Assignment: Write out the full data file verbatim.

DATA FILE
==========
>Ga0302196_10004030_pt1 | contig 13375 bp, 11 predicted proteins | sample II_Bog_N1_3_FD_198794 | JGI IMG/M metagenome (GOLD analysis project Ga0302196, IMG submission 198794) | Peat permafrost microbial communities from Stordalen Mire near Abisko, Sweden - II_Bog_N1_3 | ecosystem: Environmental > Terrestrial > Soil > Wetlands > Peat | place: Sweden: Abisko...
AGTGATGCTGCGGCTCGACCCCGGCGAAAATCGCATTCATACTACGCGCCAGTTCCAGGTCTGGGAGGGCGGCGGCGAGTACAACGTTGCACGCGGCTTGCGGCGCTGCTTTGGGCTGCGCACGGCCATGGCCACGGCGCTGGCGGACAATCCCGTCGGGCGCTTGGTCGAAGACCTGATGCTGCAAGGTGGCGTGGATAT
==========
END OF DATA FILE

>Ga0302196_10004030_pt1 | contig 13375 bp, 11 predicted proteins | sample II_Bog_N1_3_FD_198794 | JGI IMG/M metagenome (GOLD analysis project Ga0302196, IMG submission 198794) | Peat permafrost microbial communities from Stordalen Mire near Abisko, Sweden - II_Bog_N1_3 | ecosystem: Environmental > Terrestrial > Soil > Wetlands > Peat | place: Sweden: Abisko...
AGTGATGCTGCGGCTCGACCCCGGCGAAAATCGCATTCATACTACGCGCCAGTTCCAGGTCTGGGAGGGCGGCGGCGAGTACAACGTTGCACGCGGCTTGCGGCGCTGCTTTGGGCTGCGCACGGCCATGGCCACGGCGCTGGCGGACAATCCCGTCGGGCGCTTGGTCGAAGACCTGATGCTGCAAGGTGGCGTGGATAT